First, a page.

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Travelling in severe weather

Travelling in severe weather Find your way around Wiltshire

Travelling in severe weather

In severe weather conditions, your journey could take longer than expected.  The Highways Agency looks after England’s motorways and major A roads, local authorities look after all the other roads.

You need to take even more care driving on minor roads, as not every road can be treated. Even where they have been treated it’s not the same as driving on a clear, dry road in the summer.

Before travelling in bad weather, you should:

  • Check the weather forecast and road conditions
  • Consider whether you need to travel right now or if you can wait until the weather improves
  • Consider alternative routes
  • Consider alternative modes of transport
  • Allow extra time for your journey
  • Make sure your car is ready for a journey in poor weather
  • Make sure your mobile phone is fully charged
  • Set your car radio to auto travel bulletins
  • Tell someone your destination and when you expect to arrive

Carry a winter kit

Gather together the following items and pack in your vehicle at the start of the winter season, you never know when you might need them!

  • Ice scraper and de-icer
  • Torch and spare batteries – or a wind-up torch
  • Warm clothes and blankets – for you and all passengers
  • Boots
  • First aid kit
  • Jump leads
  • A shovel
  • Road atlas
  • Sunglasses (the low winter sun and glare off snow can be dazzling)

In addi­tion, when set­ting out on jour­neys dur­ing the win­ter sea­son, remem­ber to take with you:

  • Food and a ther­mos with a hot drink
  • Any med­ica­tion you, or other peo­ple trav­el­ling with you, need to take regularly.

 Driving in ice and snow

  • Clear any snow off the roof of the vehicle before you drive away.
  • Stick to the main roads where you can and avoid exposed routes.
  • Steep hills and exposed roads are also likely to present more challenging driving conditions in snow and ice, so if you could avoid these it might make your journey easier.
  • Watch out for icy conditions – look for clues such as ice on the pavement or on your windscreen before you start your journey and take extra care.
  • Try not to brake suddenly – it may lock up your wheels and you could skid further.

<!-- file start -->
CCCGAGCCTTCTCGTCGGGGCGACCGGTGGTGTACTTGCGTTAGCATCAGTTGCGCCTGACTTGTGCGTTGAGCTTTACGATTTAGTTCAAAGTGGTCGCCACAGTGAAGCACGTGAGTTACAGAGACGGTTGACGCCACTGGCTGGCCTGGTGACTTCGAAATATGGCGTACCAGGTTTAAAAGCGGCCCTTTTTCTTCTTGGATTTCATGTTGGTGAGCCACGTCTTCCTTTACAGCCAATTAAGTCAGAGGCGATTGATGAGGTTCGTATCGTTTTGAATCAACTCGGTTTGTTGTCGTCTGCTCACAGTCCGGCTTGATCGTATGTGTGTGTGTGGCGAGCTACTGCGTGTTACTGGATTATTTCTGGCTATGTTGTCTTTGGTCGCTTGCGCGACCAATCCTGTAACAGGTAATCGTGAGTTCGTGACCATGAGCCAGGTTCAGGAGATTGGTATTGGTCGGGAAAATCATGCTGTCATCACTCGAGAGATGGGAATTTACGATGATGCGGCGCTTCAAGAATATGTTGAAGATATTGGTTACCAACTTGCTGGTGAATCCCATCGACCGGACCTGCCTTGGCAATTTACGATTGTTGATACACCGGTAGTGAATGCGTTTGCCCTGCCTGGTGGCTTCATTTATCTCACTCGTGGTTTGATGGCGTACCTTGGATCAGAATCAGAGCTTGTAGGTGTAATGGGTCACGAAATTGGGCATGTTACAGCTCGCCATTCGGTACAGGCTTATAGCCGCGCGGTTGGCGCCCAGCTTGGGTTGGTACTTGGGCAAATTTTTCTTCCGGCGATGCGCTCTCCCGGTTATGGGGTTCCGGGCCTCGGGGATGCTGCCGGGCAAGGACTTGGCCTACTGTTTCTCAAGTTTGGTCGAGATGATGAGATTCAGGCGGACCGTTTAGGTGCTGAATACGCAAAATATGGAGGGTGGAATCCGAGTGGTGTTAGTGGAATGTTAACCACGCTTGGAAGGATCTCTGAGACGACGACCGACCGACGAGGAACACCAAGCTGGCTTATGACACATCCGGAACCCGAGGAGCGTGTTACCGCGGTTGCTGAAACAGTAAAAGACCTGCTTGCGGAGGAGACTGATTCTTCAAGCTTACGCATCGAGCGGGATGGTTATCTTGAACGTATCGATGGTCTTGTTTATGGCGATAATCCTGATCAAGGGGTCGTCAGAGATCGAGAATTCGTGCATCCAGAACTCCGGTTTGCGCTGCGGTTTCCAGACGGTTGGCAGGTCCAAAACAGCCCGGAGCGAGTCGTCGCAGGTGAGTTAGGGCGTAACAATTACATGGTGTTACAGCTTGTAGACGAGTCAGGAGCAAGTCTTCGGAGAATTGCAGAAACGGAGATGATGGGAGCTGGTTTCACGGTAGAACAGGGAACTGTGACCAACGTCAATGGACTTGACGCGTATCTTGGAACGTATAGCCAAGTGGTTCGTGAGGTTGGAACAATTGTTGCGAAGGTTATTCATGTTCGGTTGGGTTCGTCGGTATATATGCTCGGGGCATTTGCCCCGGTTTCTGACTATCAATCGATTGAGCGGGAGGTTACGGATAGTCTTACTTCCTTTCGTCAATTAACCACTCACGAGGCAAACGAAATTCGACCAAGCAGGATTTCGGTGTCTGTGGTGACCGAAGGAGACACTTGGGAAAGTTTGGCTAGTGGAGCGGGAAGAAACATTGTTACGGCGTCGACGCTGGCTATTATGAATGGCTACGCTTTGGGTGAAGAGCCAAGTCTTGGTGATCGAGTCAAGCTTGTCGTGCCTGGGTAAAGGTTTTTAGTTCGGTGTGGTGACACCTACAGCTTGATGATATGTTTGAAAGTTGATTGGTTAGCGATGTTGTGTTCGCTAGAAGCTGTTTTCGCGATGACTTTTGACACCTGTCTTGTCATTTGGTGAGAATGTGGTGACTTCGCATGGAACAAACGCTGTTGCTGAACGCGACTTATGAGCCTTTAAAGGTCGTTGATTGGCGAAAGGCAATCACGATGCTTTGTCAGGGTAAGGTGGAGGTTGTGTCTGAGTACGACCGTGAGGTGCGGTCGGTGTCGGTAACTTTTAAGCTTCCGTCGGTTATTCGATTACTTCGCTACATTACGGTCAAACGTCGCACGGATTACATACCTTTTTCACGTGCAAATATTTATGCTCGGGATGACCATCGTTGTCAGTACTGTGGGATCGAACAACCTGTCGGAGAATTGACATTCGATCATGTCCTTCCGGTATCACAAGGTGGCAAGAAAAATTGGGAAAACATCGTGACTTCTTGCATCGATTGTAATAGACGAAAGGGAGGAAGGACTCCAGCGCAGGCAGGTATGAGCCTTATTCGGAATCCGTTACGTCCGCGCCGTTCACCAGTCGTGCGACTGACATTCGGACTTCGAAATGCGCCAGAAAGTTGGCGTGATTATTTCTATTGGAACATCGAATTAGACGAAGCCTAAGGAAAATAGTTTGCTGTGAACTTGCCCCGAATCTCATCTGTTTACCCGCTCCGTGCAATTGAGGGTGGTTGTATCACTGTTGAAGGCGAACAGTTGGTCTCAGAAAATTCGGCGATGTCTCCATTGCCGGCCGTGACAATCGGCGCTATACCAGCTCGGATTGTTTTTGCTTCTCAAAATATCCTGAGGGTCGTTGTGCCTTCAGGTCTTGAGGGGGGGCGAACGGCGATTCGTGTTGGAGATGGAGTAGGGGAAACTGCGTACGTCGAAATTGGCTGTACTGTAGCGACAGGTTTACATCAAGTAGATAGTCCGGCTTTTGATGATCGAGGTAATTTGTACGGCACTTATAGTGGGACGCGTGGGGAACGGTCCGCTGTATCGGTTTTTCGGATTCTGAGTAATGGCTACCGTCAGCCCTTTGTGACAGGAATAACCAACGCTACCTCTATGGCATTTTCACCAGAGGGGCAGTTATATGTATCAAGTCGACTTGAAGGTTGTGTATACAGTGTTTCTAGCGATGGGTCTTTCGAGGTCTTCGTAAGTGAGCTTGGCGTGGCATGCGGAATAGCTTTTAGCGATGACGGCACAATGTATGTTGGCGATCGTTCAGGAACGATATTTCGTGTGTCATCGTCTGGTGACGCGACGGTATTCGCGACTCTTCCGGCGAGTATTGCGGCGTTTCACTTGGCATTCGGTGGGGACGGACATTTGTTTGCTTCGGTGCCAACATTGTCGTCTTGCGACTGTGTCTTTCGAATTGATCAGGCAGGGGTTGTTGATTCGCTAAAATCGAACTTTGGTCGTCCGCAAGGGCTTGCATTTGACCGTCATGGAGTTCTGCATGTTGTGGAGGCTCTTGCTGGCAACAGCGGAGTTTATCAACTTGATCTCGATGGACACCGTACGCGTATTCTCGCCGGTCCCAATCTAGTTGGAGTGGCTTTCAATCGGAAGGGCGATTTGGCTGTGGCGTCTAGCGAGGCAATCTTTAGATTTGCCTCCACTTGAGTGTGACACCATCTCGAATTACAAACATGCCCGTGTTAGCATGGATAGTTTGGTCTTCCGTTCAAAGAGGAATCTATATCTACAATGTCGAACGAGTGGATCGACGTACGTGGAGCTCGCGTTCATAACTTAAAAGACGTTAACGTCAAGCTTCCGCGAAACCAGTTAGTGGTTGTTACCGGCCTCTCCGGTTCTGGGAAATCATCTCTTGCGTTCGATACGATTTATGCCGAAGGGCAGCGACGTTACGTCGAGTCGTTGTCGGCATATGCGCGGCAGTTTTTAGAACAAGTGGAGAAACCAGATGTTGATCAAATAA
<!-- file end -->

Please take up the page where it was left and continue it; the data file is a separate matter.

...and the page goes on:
• Leave extra space between you and other vehicles. Take even more care looking out for others that may not be able to stop and be extra cautious at road junctions where road markings may not be visible.
  • Look out for winter service vehicles spreading salt or using snow ploughs. They have flashing amber beacons and travel at slower speeds – around 40 mph. Stay well back because salt or spray can be thrown across the road. Do not overtake unless it is safe to do so – there may be uncleared snow on the road ahead.

Driving in rain and floods

  • When the road is wet it can take twice as long to stop. Slow down and maintain a safe distance from the vehicle in front.
  • If your vehicle loses grip (aqua­planes) on surface water, take your foot off the accelerator to slow down. Do not brake or steer suddenly because you have less control of the steering and brakes.
  • Try to avoid driving through surface water as you might flood your engine.
  • If you have to drive through floods, drive slowly, use a low gear and try to keep the engine revving at a high rate. Move forward continuously to avoid stalling the engine. When driving an automatic vehicle, engage and hold in a low gear.
  • Test your brakes after driving through water; they may be ineffective.

Driving in fog

  • Use dipped headlights so that other drivers can see you.
  • If it is foggy (less than 100m visibilities) then switch on your fog lights. Do not forget to turn them off when conditions improve.
  • Fog is often patchy so try not to speed up as visibility improves. You could suddenly find yourself back in thick fog further up the road.

Driving in windy weather

  • Take extra care on the roads and plan your journey by checking the latest weather conditions.
  • Though high-sided vehicles are particularly affected by windy weather, strong winds can also blow other vehicles off course. This can happen on open stretches of road exposed to strong cross­winds, or when passing bridges, high-sided vehicles or gaps in trees.

Using public transport

Check with the public transport operator before travelling. You could also listen to your local radio station as they will have regular travel updates.

Cycling and walking

  • If cycling, ensure you and your bike are visible to other road users.
  • Consider heavier duty tyres to cope with slippery surfaces and get a routine bike maintenance check.
  • Wear clothes that help you be seen on your bike such as bright and light reflective items.
  • Get a good set of mud guards.
  • British Cycling have produced a range of useful  ‘How to’ guides – a number of which will help you prepare for cycling in winter weather.
  • If walking in bad conditions, take the usual sensible precautions – wear appropriate footwear and clothing.
  • Consider getting ice grips to wear over your shoes – this can give you an extra grip in icy conditions.